After the heretic demanded of Rabbi Akiva definite proof of Hashem, the Divine Creator, Rabbi Akiva asked the heretic, the atheist, who made the garment that he was wearing?:

“The weaver, of course,” replied the the startled heretic.

“I don’t believe you,” said Rabbi Akiva. “Prove it to me.”

The heretic looked at him scornfully and responded, “Isn’t it obvious that the weaver was the one who made this garment!”

“And yet you do not realize that the Holy One Created the world!” retorted Rabbi Akiva.

The heretic departed, but Rabbi Akiva’s students, who heard this exchange, said to him, “How is your answer a clear proof?”

Rabbi Akiva replied, “My students, just as the presence of a house testifies that it was constructed by a builder, and the

garment testifies to the weaver, so too, does the presence of the world testify to the fact that Hashem, the Creator, formed it.” (citing Meshech Chochmah, Vayikra Perek 19, posuk 18)

In the case of the Rambam’s moment with a heretic, R’ Katz writes:

When the Rambam taught that the world was Created by Hashem, a heretic disagreed. Instead, said the heretic, the world had existed forever and no one had created it. The Rambam then asked the heretic to leave the room for several moments.

When the heretic re-entered, a beautiful painting appeared on the wall. The heretic admired the painting and asked who had painted it. The Rambam answered that he spilled some paint onto a canvas and that the painting took shape by itself.

The heretic laughed mockingly and said, “That is impossible. Just by looking at the perfect design of the painting, anyone can tell that someone painted it carefully and purposefully.”

The Rambam responded, The same is true of the world. When examining how perfectly all of its features exist and interact, anyone can tell that it was formed by an All-Knowing Creator.

R’ Katz also cites a posuk from Iyov:

“From my body, I deduce the existence of Hashem” (Iyov 19)

The question has to be; how could it be that the universe, with its myriads on myriads of systems, sub-systems and intricacies, could just be there, could just eternally exist without having been brought into existence by a Creator? How could it be that a universe which just eternally exists, without a Creator, could have within it a part, a parcel of land — Eretz Yisrael — which only flourishes when one certain nation and people inhabits it, and lays totally fallow when any and all other entities occupy it? And how could it be that this one certain nation and people — the Jewish nation which had been persecuted, pillaged, murdered, mass-murdered or expelled by every other nation and “civilization” throughout the history of man would have survived and outlived them all and returned to that one parcel of land which only flourishes in their presence? Torah teaches us that all of everything is created and re-created by Hashem in the minutest, fractions of mili-seconds.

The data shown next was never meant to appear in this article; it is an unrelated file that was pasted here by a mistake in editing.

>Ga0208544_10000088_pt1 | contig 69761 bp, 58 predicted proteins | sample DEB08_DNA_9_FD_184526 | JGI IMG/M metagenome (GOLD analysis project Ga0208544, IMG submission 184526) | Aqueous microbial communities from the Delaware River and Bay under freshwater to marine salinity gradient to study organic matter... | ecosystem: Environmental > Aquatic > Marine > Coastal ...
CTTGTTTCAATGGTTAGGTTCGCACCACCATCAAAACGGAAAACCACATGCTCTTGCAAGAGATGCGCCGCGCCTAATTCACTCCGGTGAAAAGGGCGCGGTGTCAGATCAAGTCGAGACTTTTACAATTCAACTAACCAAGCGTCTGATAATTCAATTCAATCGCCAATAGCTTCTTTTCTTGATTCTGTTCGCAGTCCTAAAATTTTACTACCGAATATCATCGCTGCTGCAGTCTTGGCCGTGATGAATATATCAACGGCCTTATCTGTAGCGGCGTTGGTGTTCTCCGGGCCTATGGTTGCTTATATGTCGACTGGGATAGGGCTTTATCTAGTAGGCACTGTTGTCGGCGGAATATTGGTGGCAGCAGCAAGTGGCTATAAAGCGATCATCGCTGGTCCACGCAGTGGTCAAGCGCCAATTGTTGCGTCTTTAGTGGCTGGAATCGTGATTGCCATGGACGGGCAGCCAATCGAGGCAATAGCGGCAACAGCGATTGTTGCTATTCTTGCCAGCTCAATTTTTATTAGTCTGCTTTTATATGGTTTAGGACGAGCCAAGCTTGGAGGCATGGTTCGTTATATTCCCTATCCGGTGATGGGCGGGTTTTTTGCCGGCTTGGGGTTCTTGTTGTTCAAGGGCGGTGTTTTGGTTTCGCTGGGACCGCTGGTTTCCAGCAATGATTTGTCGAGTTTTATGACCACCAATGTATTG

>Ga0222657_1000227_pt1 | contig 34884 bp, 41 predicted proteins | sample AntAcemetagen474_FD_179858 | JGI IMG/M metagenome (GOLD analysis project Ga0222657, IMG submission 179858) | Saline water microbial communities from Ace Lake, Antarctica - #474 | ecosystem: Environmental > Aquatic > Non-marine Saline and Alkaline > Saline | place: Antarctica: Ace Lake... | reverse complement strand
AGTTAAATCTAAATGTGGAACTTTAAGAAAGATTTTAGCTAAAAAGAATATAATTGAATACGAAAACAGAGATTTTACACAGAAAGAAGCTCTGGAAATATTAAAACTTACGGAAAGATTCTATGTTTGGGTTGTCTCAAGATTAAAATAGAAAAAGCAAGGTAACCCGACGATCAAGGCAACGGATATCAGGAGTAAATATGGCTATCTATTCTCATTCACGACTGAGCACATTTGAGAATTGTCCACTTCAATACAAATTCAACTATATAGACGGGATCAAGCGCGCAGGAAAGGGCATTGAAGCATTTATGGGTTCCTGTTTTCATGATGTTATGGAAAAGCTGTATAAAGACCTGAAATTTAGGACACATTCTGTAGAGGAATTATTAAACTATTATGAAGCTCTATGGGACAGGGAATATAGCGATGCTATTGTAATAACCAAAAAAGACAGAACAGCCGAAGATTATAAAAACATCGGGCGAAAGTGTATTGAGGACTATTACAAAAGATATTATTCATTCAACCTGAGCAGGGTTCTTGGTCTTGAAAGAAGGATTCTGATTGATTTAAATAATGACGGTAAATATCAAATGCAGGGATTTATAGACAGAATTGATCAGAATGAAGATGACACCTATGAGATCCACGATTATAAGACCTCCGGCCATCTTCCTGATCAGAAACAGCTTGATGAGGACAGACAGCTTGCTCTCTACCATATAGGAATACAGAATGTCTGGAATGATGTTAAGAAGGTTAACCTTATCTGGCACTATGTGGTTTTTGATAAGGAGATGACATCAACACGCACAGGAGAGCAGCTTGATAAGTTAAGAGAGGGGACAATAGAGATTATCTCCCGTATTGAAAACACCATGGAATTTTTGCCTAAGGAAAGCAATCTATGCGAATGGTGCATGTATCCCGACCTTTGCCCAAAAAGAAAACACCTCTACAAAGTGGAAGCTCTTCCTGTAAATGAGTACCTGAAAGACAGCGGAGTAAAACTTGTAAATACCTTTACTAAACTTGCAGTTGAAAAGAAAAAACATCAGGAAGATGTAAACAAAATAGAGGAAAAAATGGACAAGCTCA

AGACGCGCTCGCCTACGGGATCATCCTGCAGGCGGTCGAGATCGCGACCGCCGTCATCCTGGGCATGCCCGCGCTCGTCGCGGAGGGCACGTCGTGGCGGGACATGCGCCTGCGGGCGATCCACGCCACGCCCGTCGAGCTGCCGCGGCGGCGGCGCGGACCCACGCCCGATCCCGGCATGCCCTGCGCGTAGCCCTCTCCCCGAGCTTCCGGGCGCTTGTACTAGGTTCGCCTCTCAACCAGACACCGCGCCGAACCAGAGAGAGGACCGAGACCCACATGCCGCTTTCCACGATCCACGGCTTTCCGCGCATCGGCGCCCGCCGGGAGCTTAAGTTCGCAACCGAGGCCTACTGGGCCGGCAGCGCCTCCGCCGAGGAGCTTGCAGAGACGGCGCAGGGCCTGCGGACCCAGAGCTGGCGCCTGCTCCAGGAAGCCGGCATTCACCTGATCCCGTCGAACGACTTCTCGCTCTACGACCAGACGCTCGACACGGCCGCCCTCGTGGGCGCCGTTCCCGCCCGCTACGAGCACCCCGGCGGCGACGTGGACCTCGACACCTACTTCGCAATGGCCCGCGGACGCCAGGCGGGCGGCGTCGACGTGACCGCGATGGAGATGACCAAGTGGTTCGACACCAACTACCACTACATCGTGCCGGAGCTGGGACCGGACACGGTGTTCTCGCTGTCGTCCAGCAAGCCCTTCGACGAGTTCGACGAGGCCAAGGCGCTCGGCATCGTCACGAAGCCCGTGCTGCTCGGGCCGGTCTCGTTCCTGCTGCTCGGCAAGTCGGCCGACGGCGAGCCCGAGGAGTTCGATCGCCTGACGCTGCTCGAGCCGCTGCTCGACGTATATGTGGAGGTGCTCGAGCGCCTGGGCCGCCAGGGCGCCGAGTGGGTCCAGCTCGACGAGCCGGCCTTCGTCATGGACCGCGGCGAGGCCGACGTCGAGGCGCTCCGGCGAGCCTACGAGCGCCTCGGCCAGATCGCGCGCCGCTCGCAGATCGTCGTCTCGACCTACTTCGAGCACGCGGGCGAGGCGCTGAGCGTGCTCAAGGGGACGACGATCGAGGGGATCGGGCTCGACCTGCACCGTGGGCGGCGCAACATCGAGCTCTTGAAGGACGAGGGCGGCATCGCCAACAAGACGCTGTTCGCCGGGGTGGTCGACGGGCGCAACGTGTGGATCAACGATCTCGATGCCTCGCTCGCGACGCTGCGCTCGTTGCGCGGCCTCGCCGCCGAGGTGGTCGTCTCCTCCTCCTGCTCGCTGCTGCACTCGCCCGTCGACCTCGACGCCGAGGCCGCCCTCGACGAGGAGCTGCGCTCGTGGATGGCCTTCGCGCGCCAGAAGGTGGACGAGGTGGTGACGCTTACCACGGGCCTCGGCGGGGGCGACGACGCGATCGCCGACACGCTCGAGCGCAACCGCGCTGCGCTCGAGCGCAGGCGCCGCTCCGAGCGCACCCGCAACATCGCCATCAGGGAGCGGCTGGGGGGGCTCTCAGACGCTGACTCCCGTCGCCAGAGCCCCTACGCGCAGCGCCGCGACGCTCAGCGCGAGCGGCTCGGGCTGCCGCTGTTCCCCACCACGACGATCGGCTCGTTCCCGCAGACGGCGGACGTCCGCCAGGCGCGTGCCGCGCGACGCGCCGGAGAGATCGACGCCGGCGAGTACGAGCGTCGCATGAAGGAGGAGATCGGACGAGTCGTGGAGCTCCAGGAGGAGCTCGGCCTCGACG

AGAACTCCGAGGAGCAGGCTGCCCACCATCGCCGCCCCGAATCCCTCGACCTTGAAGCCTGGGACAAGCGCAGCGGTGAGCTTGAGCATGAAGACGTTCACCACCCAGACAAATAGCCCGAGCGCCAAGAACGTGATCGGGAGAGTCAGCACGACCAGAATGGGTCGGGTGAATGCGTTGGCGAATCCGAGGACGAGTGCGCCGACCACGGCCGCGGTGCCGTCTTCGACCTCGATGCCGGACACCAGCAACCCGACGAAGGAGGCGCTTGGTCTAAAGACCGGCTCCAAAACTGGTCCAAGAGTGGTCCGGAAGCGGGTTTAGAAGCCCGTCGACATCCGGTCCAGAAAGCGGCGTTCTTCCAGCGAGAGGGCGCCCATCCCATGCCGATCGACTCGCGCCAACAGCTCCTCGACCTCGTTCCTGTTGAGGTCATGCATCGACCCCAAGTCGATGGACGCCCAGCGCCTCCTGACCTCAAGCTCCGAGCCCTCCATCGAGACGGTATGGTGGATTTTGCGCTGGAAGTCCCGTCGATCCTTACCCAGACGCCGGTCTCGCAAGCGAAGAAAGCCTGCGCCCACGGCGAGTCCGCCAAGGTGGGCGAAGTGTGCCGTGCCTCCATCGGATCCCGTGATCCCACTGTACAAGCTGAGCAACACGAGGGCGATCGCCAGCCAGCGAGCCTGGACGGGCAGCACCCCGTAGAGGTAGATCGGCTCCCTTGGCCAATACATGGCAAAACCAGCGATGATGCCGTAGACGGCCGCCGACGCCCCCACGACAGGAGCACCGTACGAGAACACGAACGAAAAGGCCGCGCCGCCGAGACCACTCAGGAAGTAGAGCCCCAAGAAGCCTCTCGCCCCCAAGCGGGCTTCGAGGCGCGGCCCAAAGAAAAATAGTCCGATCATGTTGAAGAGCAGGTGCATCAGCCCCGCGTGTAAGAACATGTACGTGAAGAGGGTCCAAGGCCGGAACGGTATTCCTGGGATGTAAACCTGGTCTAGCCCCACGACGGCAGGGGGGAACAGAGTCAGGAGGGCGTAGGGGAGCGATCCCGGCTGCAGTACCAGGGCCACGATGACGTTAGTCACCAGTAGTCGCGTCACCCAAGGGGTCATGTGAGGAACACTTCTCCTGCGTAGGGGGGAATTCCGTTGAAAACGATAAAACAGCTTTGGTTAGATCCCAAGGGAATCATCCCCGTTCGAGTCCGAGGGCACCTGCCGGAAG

And so this author returns to the Rosh Hashanah Vort where Rabbi Asher Baruch Wegbreit, in his sefer “The Power of Aleinu” (pages 35-36), cites Rav Chaim Friedlander, Sifsei Chaim on ”Aleinu” and the Malbim:

…The World generally doesn’t apply the term “great” where it truly belongs — with Hashem.

Their reasoning begins with a flawed… assumption that the Creator of the Universe Who is lofty enough to create the universe would never “lower Himself” to become involved with the lower world that He made…. They don’t feel that the Creator relates to his creations.

We [the Jewish people] know that the Creator does relate to his creations (Rav Chaim Friedlander, Sifsei Chaim,”Aleinu.”) This recognition makes the Jewish people unique and obligates us “to ascribe greatness to the One Who formed Creation.” (Malbim on Tehillim 34:4)

The point here is that while Hashem relates to, and with each of us and with all of His Creations, we are still finite, whereas Hashem and His Torah are infinite. We hope and pray for ultimate Ge’ula Shlaima, where our lives may no longer be finite.

But in our current finite state, what we do here on earth is critical, for when we are no longer here, our Mitzvot, our kindnesses that we do, because they are needed, whether for family or for the Kehal — they live on, attached to the collective memory of the do’er by his/her friends, family, the Kehal and beyond.